Now that I feel a bit more accomplished in some of my watercolor skills, I have taken the time to think about a few things. Specifically, what to do next. I think negative space, or negative painting, seems like the next best step. I am not sure why – it just feels right. That is how I painted my two moonlit sycamores. Now it is time to paint their leaves. Below is a photo I took the other day, which is my reference point.
I started out with three primary colors: Cobalt Blue, Cadmium Yellow, and Permanent Rose. First, I wet the paper and then made a few distinct areas for each color. Then I tipped the paper around (it’s mounted on a board) so the colors would blend and bleed. As it is probably only 90# paper, there was buckling and pooling, but decided to just let things happen. After it dried, I drew in the shapes of the leaves, and then worked around the leaves and twigs with a wash of varying strengths that combined Cobalt Blue and Burnt Sienna. The veins were a bit of Hookers, Sap, and Cobalt Green. Altogether, there are multiple layers of washes / glazes – some successful, some not. The final overlaying wash was a mixture of Carbazole Violet, Cobalt and Ultramarine Blues.
This painting has a lot of problems – too tight, too overdone – but the problems also present future solutions, which I hope to visit in the not-too-distant future. I feel like it is moving toward mud, too, which is something I always have to watch out for.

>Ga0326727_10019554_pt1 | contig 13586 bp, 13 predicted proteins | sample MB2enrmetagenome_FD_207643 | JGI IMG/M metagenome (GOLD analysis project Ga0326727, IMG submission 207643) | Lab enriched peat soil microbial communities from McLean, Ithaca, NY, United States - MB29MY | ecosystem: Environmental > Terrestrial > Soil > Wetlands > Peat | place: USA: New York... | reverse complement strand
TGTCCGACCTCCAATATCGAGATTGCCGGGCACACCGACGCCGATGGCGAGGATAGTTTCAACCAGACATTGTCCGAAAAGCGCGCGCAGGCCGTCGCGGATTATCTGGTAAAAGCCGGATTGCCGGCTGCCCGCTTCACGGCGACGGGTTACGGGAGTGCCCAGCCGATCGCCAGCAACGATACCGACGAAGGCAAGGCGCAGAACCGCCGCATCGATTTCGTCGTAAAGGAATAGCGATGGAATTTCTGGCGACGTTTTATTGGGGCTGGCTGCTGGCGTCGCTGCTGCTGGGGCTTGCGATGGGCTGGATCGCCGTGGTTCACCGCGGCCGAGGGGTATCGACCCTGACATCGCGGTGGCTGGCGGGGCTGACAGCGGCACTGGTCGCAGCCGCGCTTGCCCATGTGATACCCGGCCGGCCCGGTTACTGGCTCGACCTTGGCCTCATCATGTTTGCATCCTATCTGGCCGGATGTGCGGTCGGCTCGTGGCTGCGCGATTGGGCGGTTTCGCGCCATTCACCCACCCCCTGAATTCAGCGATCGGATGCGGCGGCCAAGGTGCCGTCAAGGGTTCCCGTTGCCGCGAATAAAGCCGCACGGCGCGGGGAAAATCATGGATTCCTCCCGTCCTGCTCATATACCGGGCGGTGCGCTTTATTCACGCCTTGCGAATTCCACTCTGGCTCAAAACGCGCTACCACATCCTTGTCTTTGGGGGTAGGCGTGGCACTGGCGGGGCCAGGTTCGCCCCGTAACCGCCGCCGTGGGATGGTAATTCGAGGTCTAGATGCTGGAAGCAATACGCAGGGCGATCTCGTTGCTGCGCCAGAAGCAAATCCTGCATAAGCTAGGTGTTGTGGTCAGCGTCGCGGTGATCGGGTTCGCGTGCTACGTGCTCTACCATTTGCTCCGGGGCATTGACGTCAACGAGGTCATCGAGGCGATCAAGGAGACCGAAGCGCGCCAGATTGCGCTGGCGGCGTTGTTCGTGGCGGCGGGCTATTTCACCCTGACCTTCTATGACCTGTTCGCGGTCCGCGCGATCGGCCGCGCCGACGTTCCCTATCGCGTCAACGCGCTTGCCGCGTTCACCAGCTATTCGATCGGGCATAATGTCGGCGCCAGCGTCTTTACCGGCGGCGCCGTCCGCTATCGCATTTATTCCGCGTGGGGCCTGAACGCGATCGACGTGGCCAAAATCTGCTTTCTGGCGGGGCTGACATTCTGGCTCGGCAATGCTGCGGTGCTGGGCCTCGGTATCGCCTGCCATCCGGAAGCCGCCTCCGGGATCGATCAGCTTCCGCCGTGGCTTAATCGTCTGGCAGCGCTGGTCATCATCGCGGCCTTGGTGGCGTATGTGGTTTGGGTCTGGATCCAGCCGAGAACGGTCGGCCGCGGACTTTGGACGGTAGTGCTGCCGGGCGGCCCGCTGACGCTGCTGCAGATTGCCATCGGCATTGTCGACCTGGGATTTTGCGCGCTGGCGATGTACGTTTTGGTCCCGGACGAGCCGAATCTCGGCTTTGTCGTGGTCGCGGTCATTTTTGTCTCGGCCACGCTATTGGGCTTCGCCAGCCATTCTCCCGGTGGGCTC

Ahhh. Frustration. Nothing like it to make you feel like crap! Or to push you past your comfort zone.
Comfort zone: Ink, watercolor washes.
Sort of comfort zone: pencil drawing.
Disaster! Warning! Alarm zone: Watercolors! We won’t even consider these at present.
There are times when a good book helps you out a lot. These are studies copied from a book by Claudia Nice. What is good about these kinds of studies is that there is detail, but not a desire to be so realistic you are going to scream, if super realism is not your thing. (It’s not mine.) Here, you will fine stippling and hatching, and cross-hatching. Each of these brings dimension and texture. Add some watercolor washes, and it can really make things pop out.
Sort of Comfort Zone
I think I mentioned in an earlier post that I have never really done any formal consideration of pencil drawing. To me it seems counter-intuitive to think about pencil drawings beyond pencil drawings of a casual quality, like the scribbles and doodles students turn in with their work. Rather, I looked at a drawing book from the library and had a deeper appreciation for the textures pencils can make. As with pen and ink, stippling and hatching are at work – but so are circles and lines in varying directions, along with lines which depict texture, such as the little hook-shaped lines at the very bottom.
Today, I filled up a palette with watercolor pigments. Now, I am slowly studying washes and wet-into-wet. I am also using a whole slough of pigments I have never used and dropping some of my old standbys. I am feeling like crap. But, perseverance. Onward.